Body Snatchers Doom Cubs
Torii Hunter crushed a lead-off first-pitch home run to ignite a seven-run 4th inning, propelling the Angels to an 8-4 victory over the Cubs at Ho Ho Kam Park this afternoon in Mesa, as the Cubs set an all-time single-season Cactus League attendance record. (It probably helped that the 2009 Cactus League season was extended by a week and a few extra home games to accomodate the WBC).
Sean Marshall started for the Cubs, and breezed through the first three innings, allowing one run on two hits, a walk, and a wild pitch, while striking out five (fanning four out of five batters at one point) The run scored as the result of a Marshall wild pitch on strike three to Angels lead-off hitter Chone Figgins in the top of the 1st, who then advanced around the diamond on a walk and two ground outs.
But when Marshall took the mound to start the 4th, it was as if he was suddenly a completely different pitcher. After allowing just one run on 43 pitches (30 strikes) through three innings and looking sharp in the process, Marshall threw 28 pitches (only 14 strikes) while allowing seven runs on six hits (including two doubles and a home run) and a walk (pitcher Nick Adenhart on five pitches) in the inning, while retiring only one batter.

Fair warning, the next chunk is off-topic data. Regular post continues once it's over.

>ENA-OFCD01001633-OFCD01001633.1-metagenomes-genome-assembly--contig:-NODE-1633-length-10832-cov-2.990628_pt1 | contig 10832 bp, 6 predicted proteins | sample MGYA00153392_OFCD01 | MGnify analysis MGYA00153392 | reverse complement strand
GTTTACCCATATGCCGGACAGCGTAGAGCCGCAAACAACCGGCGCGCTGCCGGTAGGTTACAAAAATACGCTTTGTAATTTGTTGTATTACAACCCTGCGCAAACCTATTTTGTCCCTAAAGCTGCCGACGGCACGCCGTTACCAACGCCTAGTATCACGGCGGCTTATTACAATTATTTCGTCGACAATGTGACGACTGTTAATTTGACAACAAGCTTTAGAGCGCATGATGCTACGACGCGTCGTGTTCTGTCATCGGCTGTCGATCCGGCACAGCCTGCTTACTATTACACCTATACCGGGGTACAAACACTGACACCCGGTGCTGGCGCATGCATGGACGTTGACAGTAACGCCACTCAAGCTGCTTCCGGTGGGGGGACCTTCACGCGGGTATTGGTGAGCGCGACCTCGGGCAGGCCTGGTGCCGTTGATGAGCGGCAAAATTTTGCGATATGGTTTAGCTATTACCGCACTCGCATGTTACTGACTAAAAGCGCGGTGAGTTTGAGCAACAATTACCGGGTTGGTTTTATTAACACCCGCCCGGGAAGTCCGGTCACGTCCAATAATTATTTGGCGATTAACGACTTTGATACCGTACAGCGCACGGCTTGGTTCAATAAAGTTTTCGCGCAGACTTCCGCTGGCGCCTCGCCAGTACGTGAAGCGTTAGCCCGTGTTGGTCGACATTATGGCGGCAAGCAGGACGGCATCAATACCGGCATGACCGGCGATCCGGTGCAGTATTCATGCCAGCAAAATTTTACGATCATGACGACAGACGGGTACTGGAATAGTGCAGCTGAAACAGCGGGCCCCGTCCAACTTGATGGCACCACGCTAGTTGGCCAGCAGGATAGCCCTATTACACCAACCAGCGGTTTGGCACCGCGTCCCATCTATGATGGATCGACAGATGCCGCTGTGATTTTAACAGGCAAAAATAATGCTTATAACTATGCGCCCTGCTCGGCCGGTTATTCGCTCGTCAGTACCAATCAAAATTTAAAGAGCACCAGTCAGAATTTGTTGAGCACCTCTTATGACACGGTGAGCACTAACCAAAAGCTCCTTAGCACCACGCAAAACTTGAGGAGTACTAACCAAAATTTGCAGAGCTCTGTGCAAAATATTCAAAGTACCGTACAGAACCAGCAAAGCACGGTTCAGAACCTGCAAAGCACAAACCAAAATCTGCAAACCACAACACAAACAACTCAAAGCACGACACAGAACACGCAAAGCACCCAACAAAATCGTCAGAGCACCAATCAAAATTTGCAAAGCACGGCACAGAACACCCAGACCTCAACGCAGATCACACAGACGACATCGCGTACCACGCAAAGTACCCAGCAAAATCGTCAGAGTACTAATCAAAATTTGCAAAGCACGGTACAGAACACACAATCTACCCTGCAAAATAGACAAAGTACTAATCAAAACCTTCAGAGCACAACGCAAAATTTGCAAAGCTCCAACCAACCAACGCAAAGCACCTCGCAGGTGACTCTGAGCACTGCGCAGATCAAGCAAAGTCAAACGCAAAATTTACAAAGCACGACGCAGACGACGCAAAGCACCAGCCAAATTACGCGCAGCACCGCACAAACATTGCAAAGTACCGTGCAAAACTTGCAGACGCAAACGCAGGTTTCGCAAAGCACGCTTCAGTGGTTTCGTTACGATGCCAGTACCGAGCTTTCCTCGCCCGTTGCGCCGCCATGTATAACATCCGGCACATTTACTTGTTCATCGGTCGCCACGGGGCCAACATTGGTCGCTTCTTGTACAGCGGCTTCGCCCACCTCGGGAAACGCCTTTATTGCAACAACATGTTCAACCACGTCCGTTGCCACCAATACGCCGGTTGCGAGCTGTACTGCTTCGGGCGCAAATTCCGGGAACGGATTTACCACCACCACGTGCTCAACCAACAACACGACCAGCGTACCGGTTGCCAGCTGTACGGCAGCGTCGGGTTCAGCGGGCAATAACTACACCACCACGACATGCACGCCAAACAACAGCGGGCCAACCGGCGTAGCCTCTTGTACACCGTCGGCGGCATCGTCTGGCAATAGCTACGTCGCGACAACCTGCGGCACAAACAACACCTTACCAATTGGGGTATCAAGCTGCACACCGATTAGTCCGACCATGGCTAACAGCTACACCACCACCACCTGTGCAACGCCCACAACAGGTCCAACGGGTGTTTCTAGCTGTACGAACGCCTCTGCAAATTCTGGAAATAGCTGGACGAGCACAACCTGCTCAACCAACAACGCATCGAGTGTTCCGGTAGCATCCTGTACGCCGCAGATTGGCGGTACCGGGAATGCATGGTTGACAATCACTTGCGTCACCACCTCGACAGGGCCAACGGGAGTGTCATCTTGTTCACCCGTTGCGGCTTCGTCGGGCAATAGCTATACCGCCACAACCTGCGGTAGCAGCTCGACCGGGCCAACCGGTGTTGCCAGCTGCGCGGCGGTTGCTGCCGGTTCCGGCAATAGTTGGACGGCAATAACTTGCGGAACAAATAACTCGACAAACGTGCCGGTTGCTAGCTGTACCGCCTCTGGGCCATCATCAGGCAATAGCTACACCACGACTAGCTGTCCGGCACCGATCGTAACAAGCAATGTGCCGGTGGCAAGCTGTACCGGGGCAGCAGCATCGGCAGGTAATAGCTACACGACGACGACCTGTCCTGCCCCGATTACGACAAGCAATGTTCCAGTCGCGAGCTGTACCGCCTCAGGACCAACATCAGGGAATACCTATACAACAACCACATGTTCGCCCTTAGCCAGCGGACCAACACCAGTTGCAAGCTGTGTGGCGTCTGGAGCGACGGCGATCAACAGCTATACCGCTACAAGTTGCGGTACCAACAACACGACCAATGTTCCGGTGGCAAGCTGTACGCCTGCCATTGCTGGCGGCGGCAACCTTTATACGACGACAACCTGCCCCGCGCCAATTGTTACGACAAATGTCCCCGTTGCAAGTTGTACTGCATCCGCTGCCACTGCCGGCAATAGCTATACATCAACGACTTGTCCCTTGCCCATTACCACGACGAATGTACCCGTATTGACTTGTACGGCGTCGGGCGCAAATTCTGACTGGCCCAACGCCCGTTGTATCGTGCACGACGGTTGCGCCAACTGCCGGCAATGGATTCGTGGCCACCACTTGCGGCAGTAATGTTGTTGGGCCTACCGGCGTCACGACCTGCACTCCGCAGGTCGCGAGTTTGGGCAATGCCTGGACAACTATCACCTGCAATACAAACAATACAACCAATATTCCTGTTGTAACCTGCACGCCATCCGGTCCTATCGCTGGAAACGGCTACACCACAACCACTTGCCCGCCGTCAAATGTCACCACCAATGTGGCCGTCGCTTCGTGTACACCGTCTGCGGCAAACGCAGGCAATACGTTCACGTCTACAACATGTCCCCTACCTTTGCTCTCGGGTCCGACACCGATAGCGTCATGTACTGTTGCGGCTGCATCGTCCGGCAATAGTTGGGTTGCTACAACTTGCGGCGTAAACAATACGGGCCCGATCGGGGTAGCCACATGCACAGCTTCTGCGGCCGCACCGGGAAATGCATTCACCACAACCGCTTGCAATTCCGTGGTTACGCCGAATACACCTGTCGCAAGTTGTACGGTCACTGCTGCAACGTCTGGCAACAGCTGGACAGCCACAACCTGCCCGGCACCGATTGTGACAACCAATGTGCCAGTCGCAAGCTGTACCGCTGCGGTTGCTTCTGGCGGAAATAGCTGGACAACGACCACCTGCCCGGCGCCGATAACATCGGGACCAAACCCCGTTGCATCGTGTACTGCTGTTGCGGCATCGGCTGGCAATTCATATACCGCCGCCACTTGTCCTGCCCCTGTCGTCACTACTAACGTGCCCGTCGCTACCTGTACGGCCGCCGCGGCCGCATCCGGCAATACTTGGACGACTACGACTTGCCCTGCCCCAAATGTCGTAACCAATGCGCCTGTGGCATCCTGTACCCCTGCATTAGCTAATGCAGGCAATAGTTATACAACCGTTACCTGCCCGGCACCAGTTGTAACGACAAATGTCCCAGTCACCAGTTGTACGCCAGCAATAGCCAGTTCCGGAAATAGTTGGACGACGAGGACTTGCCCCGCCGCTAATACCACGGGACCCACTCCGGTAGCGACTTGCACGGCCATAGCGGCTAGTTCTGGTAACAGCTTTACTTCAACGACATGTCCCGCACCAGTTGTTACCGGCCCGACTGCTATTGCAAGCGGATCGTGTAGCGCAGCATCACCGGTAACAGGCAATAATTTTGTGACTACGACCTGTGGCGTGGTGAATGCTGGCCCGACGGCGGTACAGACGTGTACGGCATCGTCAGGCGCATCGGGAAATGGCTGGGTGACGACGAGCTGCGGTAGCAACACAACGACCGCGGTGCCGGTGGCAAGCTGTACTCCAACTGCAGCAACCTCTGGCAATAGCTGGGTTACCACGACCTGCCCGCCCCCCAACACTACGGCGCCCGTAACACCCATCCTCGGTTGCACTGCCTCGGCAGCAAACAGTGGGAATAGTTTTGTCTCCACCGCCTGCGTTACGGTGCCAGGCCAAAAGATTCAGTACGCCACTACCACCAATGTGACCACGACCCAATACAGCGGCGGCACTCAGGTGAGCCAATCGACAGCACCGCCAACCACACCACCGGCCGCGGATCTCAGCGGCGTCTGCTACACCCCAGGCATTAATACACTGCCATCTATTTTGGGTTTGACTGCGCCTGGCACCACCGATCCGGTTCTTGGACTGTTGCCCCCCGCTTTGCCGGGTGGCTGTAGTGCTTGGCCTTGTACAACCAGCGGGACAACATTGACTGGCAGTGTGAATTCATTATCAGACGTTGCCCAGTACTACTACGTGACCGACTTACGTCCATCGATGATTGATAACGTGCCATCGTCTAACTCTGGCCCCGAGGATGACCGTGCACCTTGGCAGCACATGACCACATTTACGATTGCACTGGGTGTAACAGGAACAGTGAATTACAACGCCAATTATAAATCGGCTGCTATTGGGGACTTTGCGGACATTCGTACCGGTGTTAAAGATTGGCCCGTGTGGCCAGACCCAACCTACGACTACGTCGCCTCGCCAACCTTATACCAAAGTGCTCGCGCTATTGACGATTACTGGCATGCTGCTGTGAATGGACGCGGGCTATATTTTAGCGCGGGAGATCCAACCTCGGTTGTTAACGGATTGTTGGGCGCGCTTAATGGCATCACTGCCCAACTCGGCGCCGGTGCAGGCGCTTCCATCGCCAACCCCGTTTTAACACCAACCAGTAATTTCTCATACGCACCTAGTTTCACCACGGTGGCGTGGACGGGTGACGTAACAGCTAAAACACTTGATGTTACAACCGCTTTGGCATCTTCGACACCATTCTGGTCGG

Torii Hunter crushed the first pitch of the inning for a long home run, the ball sailing over the LF fence to the base of the scoreboard. Kendry Morales then doubled off the LF fence (a near HR), and Maicer Izturis grounded a single to right, advancing Morales to 3rd. Jeff Mathis then doubled into the LF corner to score Morales with the second run of the inning, sending Izuris to 3rd.
With pitcher Nick Adenhart due up, Marshall had a chance to stem the tide and perhaps turn the inning around, but the Cub lefty walked Adenhart on five pitches to load the bases, thus proving to all but the most skeptical faces in the crowd that he must have been possessed by an alien life-form between the 3rd and 4th innings, probably a vegetable pod.
Chone Figgins was the next hitter, and he slapped a two-run RBI single to center to score Morales and Izturis, as Adenhart advanced to 2nd. With David Patton hurriedly getting ready in the bullpen, Marshall finally got an out (Howie Kendrick hit into a FC), but Bobby Abreu sliced a single to left to score Adenhart and move Kendrick up a base.
The Abreu RBI single was Pitch #28 in the inning, and so Marshall was yanked from the game, as Rule 5 RHP David Patton took the mound. Patton is competing for one of the two open jobs in the bullpen, and cannot afford to fail when given an opportunity to show that he has what it takes to "put out a fire."